I know this will surprise regular readers (even reluctant ones, you know who you are), but I’ve recently come to the conclusion that I was wrong about something I’ve been rather militant about. And it’s funny to me that I didn’t realize it was wrong until it sort of hurt me.
For the last several years, I have unswervingly observed a religious season known as Advent. I’ve huffed and sighed at the first Christmas commercials on TV, violently changed the radio station away from 105.7, never put a tree up until the first Sunday of Advent and just flat-out pretended like I didn’t know how the Christmas story would end. During Advent, Mary is pregnant. There isn’t a baby yet, so stop singing about one!
I told myself this was a spiritual discipline and that it would make me better. After growing up in a faith tradition that doesn’t recognize Christmas in any religious context, I was determined to do Advent well.
I wrote our parish Advent pageant every year. I would direct it and choose costumes and design a set and recruit other adults to help. I would teach our adults and our kids about God and waiting and expectation, learn difficult music to sing with the choir. I would work full time and parent my kids and clean my house and worry about money.
Little by little, year after year, I would ring in the New Year and feel just the tiniest bit sadder. I would wonder where the weeks of Advent, the magic of Christmas and the meaning in a New Year had gone. It didn’t occur to me that I had taken that meaning and magic from myself.
I share this with you now to suggest that sometimes we’re wrong, and sometimes, in that wrong-ness, we are dealing with a lot of self-inflicted pain.
I tried to pay attention this year, as the calendar rolled into November. I found that I was only mildly annoyed by the Christmas commercials and then looking forward to my favorite one (the Hershey kisses bells). I found that I still don’t want to listen to Christmas music, but that my heart has eased in its snobbery concerning those who do want to. And my tree is going up this weekend.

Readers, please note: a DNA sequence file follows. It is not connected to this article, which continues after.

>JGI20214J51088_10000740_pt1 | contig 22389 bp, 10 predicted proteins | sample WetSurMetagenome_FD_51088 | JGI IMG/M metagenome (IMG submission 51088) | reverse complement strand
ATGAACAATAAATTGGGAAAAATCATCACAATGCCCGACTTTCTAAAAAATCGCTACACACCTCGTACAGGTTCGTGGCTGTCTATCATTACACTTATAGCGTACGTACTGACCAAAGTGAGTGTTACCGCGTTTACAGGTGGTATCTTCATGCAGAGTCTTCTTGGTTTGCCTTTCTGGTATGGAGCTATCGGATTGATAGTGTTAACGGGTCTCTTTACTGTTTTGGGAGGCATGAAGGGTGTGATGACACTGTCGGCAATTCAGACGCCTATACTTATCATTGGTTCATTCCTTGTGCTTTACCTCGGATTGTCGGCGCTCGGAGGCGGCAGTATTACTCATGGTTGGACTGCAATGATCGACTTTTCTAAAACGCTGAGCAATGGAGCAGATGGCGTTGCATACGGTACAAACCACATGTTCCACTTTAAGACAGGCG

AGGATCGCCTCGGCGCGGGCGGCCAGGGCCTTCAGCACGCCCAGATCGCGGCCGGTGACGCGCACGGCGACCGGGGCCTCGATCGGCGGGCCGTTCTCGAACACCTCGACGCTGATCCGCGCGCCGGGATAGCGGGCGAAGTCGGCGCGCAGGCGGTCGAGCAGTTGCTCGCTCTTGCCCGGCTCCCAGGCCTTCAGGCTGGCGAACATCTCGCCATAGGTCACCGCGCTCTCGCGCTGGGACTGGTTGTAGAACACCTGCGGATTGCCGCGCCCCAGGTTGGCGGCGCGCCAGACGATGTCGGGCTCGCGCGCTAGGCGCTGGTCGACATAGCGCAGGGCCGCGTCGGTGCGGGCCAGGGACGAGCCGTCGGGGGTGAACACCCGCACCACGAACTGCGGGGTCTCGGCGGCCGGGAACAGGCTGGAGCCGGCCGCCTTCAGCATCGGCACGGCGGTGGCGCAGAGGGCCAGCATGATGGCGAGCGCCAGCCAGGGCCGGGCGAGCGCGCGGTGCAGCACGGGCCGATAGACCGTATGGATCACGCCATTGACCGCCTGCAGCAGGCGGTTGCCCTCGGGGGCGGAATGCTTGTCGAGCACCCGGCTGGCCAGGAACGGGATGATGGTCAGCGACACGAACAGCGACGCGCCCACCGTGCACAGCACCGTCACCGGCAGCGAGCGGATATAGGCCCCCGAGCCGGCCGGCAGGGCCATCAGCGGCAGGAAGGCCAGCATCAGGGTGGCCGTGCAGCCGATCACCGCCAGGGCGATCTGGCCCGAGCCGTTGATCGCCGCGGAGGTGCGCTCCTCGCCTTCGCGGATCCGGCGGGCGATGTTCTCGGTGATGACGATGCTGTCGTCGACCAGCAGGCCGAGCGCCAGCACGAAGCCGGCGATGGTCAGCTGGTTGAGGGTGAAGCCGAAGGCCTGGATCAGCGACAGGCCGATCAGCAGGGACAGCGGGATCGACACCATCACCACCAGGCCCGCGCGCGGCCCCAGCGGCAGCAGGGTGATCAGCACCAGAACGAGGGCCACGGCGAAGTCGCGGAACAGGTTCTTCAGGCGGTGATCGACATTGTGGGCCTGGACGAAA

I’ve figured out that we’re all just trying to get through something, be that a death, divorce, addiction or bankruptcy. I think we’re all just doing our best, we’re all trying to do something right; even when that hurts us, even when we fail.
This year, I handed off the pageant to another gifted person. I’m still learning difficult music, but there’s so much joy in the singing that I’ll stick with it. I’m trying to be intentional about how and where I spend my time and my heart, trying to give both to the people who need me the most.
I am determined, utterly determined, to meet you all where you are this holiday season. If your house is covered in last year’s Christmas lights, well, thank you for lighting up the neighborhood. If you can’t stop listening to “Feliz Navidad,” that’s cool because I’ve picked up some Spanish and can sing along. I want to admire your Christmas tree whether you are in a season of expectant waiting or not.
I am still going to wait, just not for the same things.
I am going to wait on the tears that will spring to my eyes as we sing “Silent Night” at our midnight service, to feel the cold air on my face as I drive home on Christmas Eve in the dark. I am going to wait for the joy that comes after sorrow, the light that breaks after the darkest nights.
The world and living offer enough pain and disappointment – I surely don’t need to heap more upon my head, or yours, for mentioning the birth of Jesus before the last service ends on the fourth Sunday of Advent.
Mostly, I hope to rediscover the joy of Christmas, thinking maybe it will fill me up and spill out and over, into the long dark months of winter.
Imagine the world we could make if we all just tried our hardest, and then believed it of each other. I wish you all a wonderful holiday season, no matter who you are, who you love, or whether or not you believe we belong to each other. I hope you let go of the things that hold you back or tell you that you aren’t enough or that you don’t matter. Because you are enough and you do matter. Some of those things were never meant for us to carry; they’re just too heavy.
Sometimes the things I think will make me better only make me worse. Sometimes the things I think will help me only hurt me, so I’m going to put them down. I hope you let go of some of those things, too. I hope you set them down in the snow on the side of the road (next time we get some snow anyway) and walk away, whistling a merry little tune under your breath, freer than you’ve felt in a long time.